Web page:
Posts tagged ‘Wild Ox’

What is an aurochs?

The aurochs (pronounced ow roks) is an extinct wild ox that once roamed the forests of Europe.

This enormous, black-colored animal from which our domestic cattle are descended often measured six feet high at the shoulders and had long, forward-curving horns.


Prehistoric men of Europe hunted and ate this giant ox,.

Cave paintings from thousands of years ago record the aurochs hunt.  Later, man learned to keep herds of cattle from meat and milk and herdsmen quickly became more important than hunters.

The last of the true aurochs died in 1627.  But the aurochs left behind such present-day breeds of cattle as the Holstein, Shorthorn and Aberdeen Angus.

Since the extinction of the true aurochs, the name “aurochs” has sometimes been wrongly applied to the only other wild ox of Europe, the European bison, or wisent (a cousin to the American bison), which survived.  Another name for the aurochs is “urus”.  – Dick Rogers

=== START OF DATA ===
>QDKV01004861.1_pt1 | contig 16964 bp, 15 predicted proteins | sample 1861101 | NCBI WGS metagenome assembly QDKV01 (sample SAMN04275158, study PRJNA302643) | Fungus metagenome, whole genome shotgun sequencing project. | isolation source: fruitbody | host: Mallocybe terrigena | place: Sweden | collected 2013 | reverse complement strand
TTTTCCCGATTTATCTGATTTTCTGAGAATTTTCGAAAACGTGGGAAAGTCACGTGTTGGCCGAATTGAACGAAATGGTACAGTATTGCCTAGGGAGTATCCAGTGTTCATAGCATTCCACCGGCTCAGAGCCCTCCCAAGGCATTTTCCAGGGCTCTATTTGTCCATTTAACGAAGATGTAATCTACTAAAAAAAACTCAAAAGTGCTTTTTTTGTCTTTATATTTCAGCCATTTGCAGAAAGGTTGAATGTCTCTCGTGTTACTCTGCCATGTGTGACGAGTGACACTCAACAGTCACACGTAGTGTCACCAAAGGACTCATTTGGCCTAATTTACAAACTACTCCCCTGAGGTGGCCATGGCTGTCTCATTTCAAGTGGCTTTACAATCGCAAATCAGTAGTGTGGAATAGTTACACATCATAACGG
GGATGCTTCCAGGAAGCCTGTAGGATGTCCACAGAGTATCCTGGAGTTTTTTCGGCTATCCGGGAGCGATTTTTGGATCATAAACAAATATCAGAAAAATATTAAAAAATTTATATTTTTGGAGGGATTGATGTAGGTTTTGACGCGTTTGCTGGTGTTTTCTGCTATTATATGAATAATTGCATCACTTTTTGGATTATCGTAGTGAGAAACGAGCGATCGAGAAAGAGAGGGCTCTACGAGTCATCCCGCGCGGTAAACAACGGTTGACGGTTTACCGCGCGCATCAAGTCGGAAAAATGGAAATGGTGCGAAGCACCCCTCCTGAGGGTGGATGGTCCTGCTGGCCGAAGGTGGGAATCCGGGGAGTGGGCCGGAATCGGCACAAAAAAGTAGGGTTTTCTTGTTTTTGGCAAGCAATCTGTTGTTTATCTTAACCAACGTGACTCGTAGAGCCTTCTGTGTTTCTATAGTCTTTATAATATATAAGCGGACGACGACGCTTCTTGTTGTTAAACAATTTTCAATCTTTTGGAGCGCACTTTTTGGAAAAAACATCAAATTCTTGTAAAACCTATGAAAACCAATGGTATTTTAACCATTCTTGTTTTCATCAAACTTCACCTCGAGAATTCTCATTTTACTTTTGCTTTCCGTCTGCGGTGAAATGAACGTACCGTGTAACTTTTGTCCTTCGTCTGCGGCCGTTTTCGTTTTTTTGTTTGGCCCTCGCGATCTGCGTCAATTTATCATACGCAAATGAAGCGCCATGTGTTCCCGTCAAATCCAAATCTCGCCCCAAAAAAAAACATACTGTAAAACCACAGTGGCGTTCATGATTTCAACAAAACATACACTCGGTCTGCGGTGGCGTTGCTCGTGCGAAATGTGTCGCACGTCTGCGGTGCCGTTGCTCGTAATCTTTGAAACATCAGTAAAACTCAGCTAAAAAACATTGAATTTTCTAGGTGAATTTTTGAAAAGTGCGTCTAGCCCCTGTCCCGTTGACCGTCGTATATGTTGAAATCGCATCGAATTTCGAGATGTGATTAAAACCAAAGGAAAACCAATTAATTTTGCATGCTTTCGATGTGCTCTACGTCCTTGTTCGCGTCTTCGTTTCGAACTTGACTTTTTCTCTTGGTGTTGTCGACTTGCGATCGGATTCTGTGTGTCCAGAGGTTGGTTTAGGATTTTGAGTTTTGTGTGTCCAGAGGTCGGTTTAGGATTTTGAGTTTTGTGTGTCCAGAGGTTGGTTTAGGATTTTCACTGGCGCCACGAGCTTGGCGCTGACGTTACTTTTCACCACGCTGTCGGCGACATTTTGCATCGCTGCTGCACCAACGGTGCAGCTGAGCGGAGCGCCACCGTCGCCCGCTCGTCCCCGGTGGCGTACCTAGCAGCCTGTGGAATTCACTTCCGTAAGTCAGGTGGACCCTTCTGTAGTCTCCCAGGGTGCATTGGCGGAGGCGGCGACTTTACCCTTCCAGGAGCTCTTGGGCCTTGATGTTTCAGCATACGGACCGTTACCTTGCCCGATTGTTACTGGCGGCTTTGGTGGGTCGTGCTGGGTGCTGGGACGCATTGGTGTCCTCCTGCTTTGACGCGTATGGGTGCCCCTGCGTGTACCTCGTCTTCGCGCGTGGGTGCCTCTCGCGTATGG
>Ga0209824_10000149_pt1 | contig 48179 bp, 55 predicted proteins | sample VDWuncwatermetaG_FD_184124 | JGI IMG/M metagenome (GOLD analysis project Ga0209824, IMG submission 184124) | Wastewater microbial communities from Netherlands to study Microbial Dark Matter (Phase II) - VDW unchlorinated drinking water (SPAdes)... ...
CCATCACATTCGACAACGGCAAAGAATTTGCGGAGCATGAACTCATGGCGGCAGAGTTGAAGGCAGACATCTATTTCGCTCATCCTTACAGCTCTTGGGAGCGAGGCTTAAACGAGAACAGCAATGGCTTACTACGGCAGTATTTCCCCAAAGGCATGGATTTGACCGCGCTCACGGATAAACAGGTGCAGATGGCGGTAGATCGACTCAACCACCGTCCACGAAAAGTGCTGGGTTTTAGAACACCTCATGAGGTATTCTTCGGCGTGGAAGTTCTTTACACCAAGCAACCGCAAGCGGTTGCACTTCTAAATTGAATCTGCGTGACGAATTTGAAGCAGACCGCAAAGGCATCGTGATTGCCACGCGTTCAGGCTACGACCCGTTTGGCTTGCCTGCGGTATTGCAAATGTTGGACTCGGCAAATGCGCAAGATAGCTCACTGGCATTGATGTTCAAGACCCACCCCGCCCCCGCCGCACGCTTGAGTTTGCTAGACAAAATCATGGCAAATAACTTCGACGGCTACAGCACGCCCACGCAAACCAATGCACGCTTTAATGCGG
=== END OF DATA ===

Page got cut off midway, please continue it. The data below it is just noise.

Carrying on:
What is a Yak?



The yak is the shaggy-coated wild ox of Asia.  There are not many places that are less pleasant to live in than the high, windswept plateaus of Tibet. The winters are bitterly cold and food is scarce.

Yet this bleak land, in which few other animals can endure, is the home of the yak.  The wild yak may stand over 6 feet high at the shoulders and weigh more than 1,000 pounds.

Its thick, woolly hair may grown so long that it may even drag on the ground.  Its heavy coat is good protection against the cold.

Despite its large size, the yak is as sure-footed as a goat on the sleep mountain-sides.  Some yaks have been tamed.

Tibetan people depend on the yak for their meal, drink their pink milk, weave their long hair into ropes and cloth and use yaks for pack animals. Tamed yaks are sometimes called “grunting oxen” because they grunt when overloaded. – Dick Rogers